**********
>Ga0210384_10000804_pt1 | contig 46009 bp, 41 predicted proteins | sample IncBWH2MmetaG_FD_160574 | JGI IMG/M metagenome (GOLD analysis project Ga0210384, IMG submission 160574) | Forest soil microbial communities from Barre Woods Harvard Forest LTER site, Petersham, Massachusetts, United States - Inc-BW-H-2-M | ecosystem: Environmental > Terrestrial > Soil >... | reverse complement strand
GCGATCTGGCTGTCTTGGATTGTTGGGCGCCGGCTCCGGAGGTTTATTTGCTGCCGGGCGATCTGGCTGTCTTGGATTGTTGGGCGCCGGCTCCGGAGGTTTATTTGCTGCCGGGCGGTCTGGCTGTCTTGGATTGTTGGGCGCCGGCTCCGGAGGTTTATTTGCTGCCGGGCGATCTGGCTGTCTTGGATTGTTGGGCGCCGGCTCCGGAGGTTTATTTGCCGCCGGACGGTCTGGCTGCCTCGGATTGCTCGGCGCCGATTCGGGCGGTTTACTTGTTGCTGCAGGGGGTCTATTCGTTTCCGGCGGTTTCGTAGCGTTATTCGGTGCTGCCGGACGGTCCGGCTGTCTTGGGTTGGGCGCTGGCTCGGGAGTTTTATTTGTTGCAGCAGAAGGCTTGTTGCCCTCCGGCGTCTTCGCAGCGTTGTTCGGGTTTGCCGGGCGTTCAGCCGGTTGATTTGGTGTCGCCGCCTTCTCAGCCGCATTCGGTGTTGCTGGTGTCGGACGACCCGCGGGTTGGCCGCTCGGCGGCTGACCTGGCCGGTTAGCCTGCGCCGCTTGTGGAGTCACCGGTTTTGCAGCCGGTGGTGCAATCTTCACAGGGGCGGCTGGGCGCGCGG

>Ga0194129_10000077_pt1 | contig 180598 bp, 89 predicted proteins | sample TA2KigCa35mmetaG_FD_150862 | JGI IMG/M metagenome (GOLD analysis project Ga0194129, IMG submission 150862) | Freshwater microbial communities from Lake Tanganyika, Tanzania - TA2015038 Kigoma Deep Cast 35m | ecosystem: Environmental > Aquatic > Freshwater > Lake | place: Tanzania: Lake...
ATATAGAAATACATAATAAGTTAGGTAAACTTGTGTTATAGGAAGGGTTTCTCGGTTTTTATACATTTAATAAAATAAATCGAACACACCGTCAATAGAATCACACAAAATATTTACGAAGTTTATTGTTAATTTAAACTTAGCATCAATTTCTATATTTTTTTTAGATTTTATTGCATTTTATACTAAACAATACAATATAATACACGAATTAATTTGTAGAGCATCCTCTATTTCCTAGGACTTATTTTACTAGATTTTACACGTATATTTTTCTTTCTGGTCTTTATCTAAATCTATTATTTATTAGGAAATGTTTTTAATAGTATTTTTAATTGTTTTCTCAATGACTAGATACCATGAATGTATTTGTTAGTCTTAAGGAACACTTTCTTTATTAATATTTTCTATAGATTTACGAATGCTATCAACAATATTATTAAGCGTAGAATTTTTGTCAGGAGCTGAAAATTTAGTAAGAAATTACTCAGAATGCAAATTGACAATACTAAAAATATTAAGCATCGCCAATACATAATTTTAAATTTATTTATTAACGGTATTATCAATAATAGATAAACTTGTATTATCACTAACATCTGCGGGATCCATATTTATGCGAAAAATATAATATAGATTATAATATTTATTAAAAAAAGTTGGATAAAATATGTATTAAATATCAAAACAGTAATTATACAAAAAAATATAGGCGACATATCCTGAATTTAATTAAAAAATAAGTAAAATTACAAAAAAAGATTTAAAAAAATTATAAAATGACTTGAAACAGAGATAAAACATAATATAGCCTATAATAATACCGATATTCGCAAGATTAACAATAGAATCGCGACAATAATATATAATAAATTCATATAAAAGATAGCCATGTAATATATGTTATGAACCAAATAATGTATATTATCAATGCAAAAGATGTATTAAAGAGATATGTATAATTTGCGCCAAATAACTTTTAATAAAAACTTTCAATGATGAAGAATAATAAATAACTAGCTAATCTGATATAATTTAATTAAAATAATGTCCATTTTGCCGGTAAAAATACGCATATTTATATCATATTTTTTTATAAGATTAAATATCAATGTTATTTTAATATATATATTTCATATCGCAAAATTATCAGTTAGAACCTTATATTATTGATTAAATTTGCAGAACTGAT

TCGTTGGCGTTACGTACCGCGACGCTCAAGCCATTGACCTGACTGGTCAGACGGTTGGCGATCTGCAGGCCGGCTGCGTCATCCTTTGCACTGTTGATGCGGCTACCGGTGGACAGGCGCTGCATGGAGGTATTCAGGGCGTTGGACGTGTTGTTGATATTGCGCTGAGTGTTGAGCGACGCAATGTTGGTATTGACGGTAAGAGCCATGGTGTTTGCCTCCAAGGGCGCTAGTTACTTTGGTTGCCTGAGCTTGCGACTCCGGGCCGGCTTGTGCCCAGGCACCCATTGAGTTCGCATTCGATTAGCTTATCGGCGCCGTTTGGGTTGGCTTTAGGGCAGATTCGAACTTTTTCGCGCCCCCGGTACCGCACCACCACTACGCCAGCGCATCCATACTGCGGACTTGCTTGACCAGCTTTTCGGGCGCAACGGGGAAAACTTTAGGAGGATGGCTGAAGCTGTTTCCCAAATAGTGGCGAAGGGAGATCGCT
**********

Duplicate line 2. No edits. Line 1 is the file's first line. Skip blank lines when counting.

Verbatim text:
GCGATCTGGCTGTCTTGGATTGTTGGGCGCCGGCTCCGGAGGTTTATTTGCTGCCGGGCGATCTGGCTGTCTTGGATTGTTGGGCGCCGGCTCCGGAGGTTTATTTGCTGCCGGGCGGTCTGGCTGTCTTGGATTGTTGGGCGCCGGCTCCGGAGGTTTATTTGCTGCCGGGCGATCTGGCTGTCTTGGATTGTTGGGCGCCGGCTCCGGAGGTTTATTTGCCGCCGGACGGTCTGGCTGCCTCGGATTGCTCGGCGCCGATTCGGGCGGTTTACTTGTTGCTGCAGGGGGTCTATTCGTTTCCGGCGGTTTCGTAGCGTTATTCGGTGCTGCCGGACGGTCCGGCTGTCTTGGGTTGGGCGCTGGCTCGGGAGTTTTATTTGTTGCAGCAGAAGGCTTGTTGCCCTCCGGCGTCTTCGCAGCGTTGTTCGGGTTTGCCGGGCGTTCAGCCGGTTGATTTGGTGTCGCCGCCTTCTCAGCCGCATTCGGTGTTGCTGGTGTCGGACGACCCGCGGGTTGGCCGCTCGGCGGCTGACCTGGCCGGTTAGCCTGCGCCGCTTGTGGAGTCACCGGTTTTGCAGCCGGTGGTGCAATCTTCACAGGGGCGGCTGGGCGCGCGG